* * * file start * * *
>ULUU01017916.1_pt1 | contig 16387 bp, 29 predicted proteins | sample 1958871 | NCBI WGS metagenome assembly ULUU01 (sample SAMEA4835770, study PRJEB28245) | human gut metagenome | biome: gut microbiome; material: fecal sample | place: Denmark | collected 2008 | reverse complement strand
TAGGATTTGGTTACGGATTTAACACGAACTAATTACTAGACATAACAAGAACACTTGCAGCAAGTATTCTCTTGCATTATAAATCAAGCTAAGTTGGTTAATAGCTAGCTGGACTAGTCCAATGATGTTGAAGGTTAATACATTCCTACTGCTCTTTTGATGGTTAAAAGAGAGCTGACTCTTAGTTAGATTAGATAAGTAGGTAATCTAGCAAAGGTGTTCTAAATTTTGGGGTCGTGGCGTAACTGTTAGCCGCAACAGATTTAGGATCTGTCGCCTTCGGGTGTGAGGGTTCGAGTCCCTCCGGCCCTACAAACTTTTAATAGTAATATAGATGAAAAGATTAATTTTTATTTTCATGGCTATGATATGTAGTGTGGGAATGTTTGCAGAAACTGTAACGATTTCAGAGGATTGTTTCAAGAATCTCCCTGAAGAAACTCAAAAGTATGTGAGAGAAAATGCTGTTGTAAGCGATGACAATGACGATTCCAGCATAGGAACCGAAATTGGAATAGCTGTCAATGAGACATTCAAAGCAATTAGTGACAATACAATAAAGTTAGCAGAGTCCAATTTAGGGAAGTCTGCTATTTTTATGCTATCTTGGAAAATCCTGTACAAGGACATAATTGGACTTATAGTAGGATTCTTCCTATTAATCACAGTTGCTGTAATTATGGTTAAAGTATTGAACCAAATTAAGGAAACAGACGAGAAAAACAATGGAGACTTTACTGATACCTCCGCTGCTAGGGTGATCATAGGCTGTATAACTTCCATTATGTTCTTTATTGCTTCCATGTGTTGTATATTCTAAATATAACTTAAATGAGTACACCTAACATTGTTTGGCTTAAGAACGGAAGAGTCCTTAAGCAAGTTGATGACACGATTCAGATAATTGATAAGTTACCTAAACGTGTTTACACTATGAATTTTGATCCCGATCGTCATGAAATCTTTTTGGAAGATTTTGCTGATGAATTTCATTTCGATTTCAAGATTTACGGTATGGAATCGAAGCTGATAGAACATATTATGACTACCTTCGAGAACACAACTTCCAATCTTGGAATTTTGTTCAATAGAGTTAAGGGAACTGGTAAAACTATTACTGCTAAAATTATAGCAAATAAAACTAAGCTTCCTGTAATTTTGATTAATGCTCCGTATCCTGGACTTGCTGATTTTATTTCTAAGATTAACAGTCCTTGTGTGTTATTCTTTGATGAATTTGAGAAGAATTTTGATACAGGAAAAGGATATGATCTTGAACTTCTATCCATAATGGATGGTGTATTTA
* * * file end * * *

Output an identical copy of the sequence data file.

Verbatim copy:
>ULUU01017916.1_pt1 | contig 16387 bp, 29 predicted proteins | sample 1958871 | NCBI WGS metagenome assembly ULUU01 (sample SAMEA4835770, study PRJEB28245) | human gut metagenome | biome: gut microbiome; material: fecal sample | place: Denmark | collected 2008 | reverse complement strand
TAGGATTTGGTTACGGATTTAACACGAACTAATTACTAGACATAACAAGAACACTTGCAGCAAGTATTCTCTTGCATTATAAATCAAGCTAAGTTGGTTAATAGCTAGCTGGACTAGTCCAATGATGTTGAAGGTTAATACATTCCTACTGCTCTTTTGATGGTTAAAAGAGAGCTGACTCTTAGTTAGATTAGATAAGTAGGTAATCTAGCAAAGGTGTTCTAAATTTTGGGGTCGTGGCGTAACTGTTAGCCGCAACAGATTTAGGATCTGTCGCCTTCGGGTGTGAGGGTTCGAGTCCCTCCGGCCCTACAAACTTTTAATAGTAATATAGATGAAAAGATTAATTTTTATTTTCATGGCTATGATATGTAGTGTGGGAATGTTTGCAGAAACTGTAACGATTTCAGAGGATTGTTTCAAGAATCTCCCTGAAGAAACTCAAAAGTATGTGAGAGAAAATGCTGTTGTAAGCGATGACAATGACGATTCCAGCATAGGAACCGAAATTGGAATAGCTGTCAATGAGACATTCAAAGCAATTAGTGACAATACAATAAAGTTAGCAGAGTCCAATTTAGGGAAGTCTGCTATTTTTATGCTATCTTGGAAAATCCTGTACAAGGACATAATTGGACTTATAGTAGGATTCTTCCTATTAATCACAGTTGCTGTAATTATGGTTAAAGTATTGAACCAAATTAAGGAAACAGACGAGAAAAACAATGGAGACTTTACTGATACCTCCGCTGCTAGGGTGATCATAGGCTGTATAACTTCCATTATGTTCTTTATTGCTTCCATGTGTTGTATATTCTAAATATAACTTAAATGAGTACACCTAACATTGTTTGGCTTAAGAACGGAAGAGTCCTTAAGCAAGTTGATGACACGATTCAGATAATTGATAAGTTACCTAAACGTGTTTACACTATGAATTTTGATCCCGATCGTCATGAAATCTTTTTGGAAGATTTTGCTGATGAATTTCATTTCGATTTCAAGATTTACGGTATGGAATCGAAGCTGATAGAACATATTATGACTACCTTCGAGAACACAACTTCCAATCTTGGAATTTTGTTCAATAGAGTTAAGGGAACTGGTAAAACTATTACTGCTAAAATTATAGCAAATAAAACTAAGCTTCCTGTAATTTTGATTAATGCTCCGTATCCTGGACTTGCTGATTTTATTTCTAAGATTAACAGTCCTTGTGTGTTATTCTTTGATGAATTTGAGAAGAATTTTGATACAGGAAAAGGATATGATCTTGAACTTCTATCCATAATGGATGGTGTATTTA